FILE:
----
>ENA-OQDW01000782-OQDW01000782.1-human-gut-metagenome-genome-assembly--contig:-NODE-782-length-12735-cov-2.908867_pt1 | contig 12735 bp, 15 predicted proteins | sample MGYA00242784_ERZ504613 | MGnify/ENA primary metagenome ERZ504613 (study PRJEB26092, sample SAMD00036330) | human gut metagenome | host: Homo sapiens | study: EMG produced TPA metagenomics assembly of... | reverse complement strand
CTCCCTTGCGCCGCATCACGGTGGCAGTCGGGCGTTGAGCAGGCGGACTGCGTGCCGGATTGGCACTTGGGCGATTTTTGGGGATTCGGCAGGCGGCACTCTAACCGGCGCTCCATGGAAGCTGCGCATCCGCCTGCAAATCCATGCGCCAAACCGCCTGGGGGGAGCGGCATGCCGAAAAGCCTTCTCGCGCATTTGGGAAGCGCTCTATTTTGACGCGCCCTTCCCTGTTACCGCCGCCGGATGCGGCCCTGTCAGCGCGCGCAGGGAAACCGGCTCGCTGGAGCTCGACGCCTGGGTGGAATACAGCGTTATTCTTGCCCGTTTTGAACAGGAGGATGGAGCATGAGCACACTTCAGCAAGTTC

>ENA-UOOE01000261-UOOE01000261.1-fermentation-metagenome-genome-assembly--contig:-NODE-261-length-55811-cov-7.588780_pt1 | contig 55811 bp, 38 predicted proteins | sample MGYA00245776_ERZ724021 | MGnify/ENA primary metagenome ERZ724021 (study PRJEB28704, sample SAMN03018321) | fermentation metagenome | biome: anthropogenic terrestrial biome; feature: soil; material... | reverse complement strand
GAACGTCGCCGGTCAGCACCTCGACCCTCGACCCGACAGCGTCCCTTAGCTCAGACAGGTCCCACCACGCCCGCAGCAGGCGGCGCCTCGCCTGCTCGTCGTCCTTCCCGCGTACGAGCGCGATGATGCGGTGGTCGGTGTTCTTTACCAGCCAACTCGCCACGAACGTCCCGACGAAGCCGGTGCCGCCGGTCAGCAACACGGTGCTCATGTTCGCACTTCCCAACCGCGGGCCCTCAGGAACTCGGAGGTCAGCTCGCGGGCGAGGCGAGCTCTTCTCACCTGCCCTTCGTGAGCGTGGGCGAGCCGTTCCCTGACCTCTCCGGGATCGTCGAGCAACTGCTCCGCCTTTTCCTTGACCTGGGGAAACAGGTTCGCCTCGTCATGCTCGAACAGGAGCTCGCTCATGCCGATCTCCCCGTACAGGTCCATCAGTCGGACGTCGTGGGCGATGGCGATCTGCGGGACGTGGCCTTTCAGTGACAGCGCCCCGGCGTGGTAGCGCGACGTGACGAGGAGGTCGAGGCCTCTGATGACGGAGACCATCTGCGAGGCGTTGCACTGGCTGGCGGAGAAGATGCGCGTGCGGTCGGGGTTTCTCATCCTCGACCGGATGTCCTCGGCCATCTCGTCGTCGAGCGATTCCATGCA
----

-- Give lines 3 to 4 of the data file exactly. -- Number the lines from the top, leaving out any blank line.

>ENA-UOOE01000261-UOOE01000261.1-fermentation-metagenome-genome-assembly--contig:-NODE-261-length-55811-cov-7.588780_pt1 | contig 55811 bp, 38 predicted proteins | sample MGYA00245776_ERZ724021 | MGnify/ENA primary metagenome ERZ724021 (study PRJEB28704, sample SAMN03018321) | fermentation metagenome | biome: anthropogenic terrestrial biome; feature: soil; material... | reverse complement strand
GAACGTCGCCGGTCAGCACCTCGACCCTCGACCCGACAGCGTCCCTTAGCTCAGACAGGTCCCACCACGCCCGCAGCAGGCGGCGCCTCGCCTGCTCGTCGTCCTTCCCGCGTACGAGCGCGATGATGCGGTGGTCGGTGTTCTTTACCAGCCAACTCGCCACGAACGTCCCGACGAAGCCGGTGCCGCCGGTCAGCAACACGGTGCTCATGTTCGCACTTCCCAACCGCGGGCCCTCAGGAACTCGGAGGTCAGCTCGCGGGCGAGGCGAGCTCTTCTCACCTGCCCTTCGTGAGCGTGGGCGAGCCGTTCCCTGACCTCTCCGGGATCGTCGAGCAACTGCTCCGCCTTTTCCTTGACCTGGGGAAACAGGTTCGCCTCGTCATGCTCGAACAGGAGCTCGCTCATGCCGATCTCCCCGTACAGGTCCATCAGTCGGACGTCGTGGGCGATGGCGATCTGCGGGACGTGGCCTTTCAGTGACAGCGCCCCGGCGTGGTAGCGCGACGTGACGAGGAGGTCGAGGCCTCTGATGACGGAGACCATCTGCGAGGCGTTGCACTGGCTGGCGGAGAAGATGCGCGTGCGGTCGGGGTTTCTCATCCTCGACCGGATGTCCTCGGCCATCTCGTCGTCGAGCGATTCCATGCA